The Third Age of Humans. We shall see in subsequent chapters that this Third Age of Humans will be the last age of humans on earth. Either the transcendent worldview will prevail, leading within a century or two to the destruction of the earth's biological and geological foundations, and thus the likely extinction of humans along with many other plant and animal species. Or the immanent worldview will prevail, led by women, children, and the occasional male scientists and environmentalists. This outcome would usher in the Return of the Immanent as the culmination of the Third Age, permitting continued human existence on the planet. E.O. Wilson envisions a smaller population of humans once again living in companionship with their fellow creatures, sharing the earth and its bounty as they did for ten millennia before the ascent of the Age of Transcendence four thousand five hundred years ago.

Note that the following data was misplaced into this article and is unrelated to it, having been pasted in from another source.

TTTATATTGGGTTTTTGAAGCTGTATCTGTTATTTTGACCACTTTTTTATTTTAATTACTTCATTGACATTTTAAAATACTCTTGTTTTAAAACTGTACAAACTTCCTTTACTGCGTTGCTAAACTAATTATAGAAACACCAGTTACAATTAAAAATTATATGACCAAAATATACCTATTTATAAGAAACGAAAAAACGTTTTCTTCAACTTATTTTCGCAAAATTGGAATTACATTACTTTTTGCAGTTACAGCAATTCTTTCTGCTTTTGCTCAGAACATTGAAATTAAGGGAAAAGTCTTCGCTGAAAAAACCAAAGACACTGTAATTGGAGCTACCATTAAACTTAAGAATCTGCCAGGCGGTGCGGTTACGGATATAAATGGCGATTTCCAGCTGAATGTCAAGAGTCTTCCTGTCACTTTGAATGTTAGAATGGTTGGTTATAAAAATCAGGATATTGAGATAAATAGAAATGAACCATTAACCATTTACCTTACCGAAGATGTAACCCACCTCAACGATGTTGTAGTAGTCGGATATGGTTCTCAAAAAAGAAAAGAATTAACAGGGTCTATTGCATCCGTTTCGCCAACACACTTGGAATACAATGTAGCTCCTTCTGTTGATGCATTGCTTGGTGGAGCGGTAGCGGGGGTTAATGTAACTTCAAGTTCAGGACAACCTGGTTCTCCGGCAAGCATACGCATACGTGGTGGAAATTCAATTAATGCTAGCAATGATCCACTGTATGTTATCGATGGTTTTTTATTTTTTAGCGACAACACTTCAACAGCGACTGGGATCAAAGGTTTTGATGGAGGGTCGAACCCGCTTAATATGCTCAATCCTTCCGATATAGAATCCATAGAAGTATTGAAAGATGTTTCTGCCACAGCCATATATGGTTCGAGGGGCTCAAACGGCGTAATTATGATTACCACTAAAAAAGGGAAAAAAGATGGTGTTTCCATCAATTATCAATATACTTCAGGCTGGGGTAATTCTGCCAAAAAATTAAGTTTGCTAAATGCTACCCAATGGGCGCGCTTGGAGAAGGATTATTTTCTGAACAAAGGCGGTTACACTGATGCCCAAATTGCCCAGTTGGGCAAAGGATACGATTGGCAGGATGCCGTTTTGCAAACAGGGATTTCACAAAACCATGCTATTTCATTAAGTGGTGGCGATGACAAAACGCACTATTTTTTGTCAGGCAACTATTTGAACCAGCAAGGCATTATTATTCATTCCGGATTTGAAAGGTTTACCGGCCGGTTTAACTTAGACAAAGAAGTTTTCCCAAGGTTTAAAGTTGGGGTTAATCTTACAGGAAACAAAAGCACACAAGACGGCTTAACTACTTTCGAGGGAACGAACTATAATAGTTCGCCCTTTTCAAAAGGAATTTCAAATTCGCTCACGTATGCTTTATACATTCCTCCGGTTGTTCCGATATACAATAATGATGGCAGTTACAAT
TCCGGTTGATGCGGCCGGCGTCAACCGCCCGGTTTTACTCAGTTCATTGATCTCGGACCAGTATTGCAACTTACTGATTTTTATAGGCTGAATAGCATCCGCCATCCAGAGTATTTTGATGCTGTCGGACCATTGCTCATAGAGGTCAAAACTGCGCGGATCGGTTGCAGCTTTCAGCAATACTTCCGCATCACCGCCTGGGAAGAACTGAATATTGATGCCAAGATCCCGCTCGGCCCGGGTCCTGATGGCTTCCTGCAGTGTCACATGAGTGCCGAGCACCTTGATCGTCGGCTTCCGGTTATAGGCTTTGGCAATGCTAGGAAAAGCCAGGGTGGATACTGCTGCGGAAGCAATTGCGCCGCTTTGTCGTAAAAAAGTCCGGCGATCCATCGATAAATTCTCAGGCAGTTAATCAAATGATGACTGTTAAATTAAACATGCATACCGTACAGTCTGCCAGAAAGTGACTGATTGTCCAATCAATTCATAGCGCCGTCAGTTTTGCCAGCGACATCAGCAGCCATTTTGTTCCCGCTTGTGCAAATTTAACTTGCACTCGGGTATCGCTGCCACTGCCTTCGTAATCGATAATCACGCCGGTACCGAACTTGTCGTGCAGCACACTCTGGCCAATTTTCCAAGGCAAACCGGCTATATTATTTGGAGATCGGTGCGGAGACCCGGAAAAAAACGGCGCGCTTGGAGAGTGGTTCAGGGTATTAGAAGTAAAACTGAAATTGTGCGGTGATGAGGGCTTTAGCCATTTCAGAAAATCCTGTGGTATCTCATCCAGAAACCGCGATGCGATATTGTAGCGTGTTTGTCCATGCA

Can we, today, influence the outcome of this great struggle? Certainly. As a first step, to find the clarity of conviction requisite to any possible victory, by learning our species' story—the whole story. (As Socrates inquired in 370 BCE: "Where have you been, Phaedrus, and where are you going?"). This evidence-based story tells us that humans have, in the past, lived in harmony with the earth in prosperous, peaceful, human cultures characterized by the immanent, Gaiacentric, yin-yang dualism worldview—the Gardeners of Gaia. This story, rooted in archeological findings, establishes that such a human culture and worldview is realistic and feasible.